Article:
Finding a Voice was first published in 1978 and was the winner of the Martin Luther King Memorial Prize that year. This book bears witness to the struggles and strife of South Asian women including violence of immigration, family, isolation, school life and marriage. Amrit Wilson beautifully creates a platform not only for these unheard voices but for and social change! To open up about these issues was and is still a massive milestone because its not easy when at every corner there is barrage of oppression. I wish I had a copy of this book as a child growing up in the 80s / 90s because I wouldn’t have felt so alone. But crap became the catalysts for my activism and I speak for all the accounts in the book. This book has now be re published with a new chapter titles ‘In conversation with Finding a Voice: 40 years on’. I am honoured to have my story published in it because I am the daughter of a historical struggle and this is not only my story but the scorn of my fore-mothers. A dialogue that will continue for all the some day daughters.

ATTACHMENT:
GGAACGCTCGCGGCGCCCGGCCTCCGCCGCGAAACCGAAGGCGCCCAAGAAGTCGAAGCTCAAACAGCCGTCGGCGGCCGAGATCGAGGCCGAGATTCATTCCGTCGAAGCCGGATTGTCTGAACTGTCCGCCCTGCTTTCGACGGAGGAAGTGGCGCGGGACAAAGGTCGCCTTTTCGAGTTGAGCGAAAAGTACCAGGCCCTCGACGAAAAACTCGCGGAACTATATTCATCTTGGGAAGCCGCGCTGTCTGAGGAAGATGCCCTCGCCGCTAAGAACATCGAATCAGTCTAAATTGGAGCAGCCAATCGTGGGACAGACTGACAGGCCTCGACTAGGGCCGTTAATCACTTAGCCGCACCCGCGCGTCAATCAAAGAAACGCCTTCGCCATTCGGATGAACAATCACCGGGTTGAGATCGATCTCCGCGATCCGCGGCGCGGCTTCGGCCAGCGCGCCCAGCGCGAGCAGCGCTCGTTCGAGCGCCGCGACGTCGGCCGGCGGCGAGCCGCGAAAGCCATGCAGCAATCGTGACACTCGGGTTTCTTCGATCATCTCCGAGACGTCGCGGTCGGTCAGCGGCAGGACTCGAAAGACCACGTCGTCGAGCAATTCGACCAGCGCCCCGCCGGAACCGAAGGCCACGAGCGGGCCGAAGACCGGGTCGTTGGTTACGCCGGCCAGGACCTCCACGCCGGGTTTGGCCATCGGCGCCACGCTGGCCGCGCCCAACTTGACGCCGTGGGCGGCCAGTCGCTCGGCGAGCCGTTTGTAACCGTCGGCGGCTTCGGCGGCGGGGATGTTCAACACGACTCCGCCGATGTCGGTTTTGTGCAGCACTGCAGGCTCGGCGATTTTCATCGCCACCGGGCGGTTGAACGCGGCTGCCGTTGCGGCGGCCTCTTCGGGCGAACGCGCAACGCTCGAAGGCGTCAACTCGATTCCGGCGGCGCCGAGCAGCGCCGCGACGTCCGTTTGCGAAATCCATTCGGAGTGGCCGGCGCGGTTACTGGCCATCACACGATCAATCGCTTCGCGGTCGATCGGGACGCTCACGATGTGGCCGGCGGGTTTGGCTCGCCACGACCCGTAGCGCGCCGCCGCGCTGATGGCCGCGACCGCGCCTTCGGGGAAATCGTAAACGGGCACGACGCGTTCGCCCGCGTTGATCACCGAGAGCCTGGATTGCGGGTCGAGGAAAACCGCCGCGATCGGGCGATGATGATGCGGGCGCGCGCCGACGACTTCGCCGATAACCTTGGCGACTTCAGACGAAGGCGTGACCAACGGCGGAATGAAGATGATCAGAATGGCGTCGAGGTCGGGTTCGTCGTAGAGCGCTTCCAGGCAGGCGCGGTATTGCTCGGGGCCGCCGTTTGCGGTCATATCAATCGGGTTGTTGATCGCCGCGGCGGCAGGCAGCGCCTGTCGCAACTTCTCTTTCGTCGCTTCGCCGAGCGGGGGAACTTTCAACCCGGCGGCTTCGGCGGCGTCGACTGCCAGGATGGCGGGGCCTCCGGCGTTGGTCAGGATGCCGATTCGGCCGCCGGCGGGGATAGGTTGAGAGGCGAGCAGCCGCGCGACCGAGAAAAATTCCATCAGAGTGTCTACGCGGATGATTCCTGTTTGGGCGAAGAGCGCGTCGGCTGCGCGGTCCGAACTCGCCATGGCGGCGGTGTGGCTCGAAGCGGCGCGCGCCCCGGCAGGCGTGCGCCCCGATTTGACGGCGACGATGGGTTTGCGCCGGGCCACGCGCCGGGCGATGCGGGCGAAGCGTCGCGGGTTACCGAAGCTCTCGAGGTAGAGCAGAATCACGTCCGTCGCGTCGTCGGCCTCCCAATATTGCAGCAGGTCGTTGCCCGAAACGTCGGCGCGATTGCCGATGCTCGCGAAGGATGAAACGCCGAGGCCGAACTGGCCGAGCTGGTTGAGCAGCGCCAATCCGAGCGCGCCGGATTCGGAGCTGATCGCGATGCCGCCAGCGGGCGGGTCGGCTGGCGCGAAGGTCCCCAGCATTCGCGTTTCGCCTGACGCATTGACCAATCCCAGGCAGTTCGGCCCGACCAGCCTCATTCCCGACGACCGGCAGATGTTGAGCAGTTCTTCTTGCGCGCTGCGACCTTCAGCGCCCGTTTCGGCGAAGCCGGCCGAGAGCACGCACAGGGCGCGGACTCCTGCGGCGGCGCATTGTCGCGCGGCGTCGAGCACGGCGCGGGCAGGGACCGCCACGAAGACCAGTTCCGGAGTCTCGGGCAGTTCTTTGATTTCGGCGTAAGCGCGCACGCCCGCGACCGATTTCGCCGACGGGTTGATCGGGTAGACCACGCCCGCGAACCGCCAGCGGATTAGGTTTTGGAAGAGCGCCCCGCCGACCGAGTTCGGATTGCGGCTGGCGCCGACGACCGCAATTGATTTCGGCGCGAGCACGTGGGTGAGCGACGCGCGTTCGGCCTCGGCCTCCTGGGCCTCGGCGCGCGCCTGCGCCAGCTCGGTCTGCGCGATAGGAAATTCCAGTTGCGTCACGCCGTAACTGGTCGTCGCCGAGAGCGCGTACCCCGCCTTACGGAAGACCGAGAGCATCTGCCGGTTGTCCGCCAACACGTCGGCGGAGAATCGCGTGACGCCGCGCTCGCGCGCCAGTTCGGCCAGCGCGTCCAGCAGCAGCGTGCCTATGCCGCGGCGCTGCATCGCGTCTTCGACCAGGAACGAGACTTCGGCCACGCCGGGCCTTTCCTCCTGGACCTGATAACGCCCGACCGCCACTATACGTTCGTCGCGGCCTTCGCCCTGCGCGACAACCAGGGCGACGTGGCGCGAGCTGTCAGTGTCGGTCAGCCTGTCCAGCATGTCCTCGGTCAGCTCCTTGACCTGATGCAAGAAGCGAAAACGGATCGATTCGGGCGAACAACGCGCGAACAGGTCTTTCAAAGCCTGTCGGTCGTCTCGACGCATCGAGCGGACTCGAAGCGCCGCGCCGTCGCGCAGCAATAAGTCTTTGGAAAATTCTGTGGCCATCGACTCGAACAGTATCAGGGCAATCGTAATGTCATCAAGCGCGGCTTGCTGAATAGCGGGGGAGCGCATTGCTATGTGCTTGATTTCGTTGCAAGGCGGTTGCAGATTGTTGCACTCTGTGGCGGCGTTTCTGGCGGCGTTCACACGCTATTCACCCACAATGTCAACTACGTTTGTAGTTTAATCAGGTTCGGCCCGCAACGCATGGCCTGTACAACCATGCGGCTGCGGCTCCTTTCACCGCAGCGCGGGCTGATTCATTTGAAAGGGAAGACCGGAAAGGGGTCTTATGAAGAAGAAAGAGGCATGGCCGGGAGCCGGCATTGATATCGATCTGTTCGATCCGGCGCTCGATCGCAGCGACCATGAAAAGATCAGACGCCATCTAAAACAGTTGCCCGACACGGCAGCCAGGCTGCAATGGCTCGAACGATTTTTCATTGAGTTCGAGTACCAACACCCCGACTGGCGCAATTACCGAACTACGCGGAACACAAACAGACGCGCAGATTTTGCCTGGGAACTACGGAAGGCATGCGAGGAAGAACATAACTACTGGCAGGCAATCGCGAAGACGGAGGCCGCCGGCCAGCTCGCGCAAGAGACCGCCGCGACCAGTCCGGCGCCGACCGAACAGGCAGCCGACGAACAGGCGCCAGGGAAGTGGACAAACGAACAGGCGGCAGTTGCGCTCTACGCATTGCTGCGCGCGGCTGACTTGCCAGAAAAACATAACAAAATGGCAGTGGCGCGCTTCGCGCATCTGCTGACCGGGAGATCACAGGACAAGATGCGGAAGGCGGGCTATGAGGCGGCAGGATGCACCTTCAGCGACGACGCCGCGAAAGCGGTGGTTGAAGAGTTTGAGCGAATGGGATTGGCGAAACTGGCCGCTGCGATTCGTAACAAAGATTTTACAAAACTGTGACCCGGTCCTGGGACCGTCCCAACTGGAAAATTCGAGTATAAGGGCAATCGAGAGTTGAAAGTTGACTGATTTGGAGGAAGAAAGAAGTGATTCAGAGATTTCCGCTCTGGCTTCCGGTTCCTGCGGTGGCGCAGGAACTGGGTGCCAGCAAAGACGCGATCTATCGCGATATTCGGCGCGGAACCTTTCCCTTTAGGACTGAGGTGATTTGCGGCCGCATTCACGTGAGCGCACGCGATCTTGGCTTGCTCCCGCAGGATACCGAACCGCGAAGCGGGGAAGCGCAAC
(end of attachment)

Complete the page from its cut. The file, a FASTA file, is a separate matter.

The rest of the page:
I was honoured to be invited to give a small talk at this beautiful gathering at SOAS, University of London . It was an opportunity to share and hear stories from fellow warriors, poets and performer’s that have been through hurdles, barriers but refused to be silenced. Keep rocking!
My talk touched on unveiling cultural shame, silence and caste discrimination. The fight still goes on and we must speak up. I am sick of hearing ‘it doesn’t happen to me”. If it affects one of my people it affects us all!
Please buy this book and become part of the change. Know yourself. Own your heritage. Embrace your struggle and indignation. Become one with women/ people because no story should ever be forgotten. Buy a copy on this link:
Amrit Willson much love and respect to you and thank you for this opportunity because you have given me a chance to inspire others and free up that little girl inside of me screaming to be heard .
”The beautiful lotus starts her life from mud ”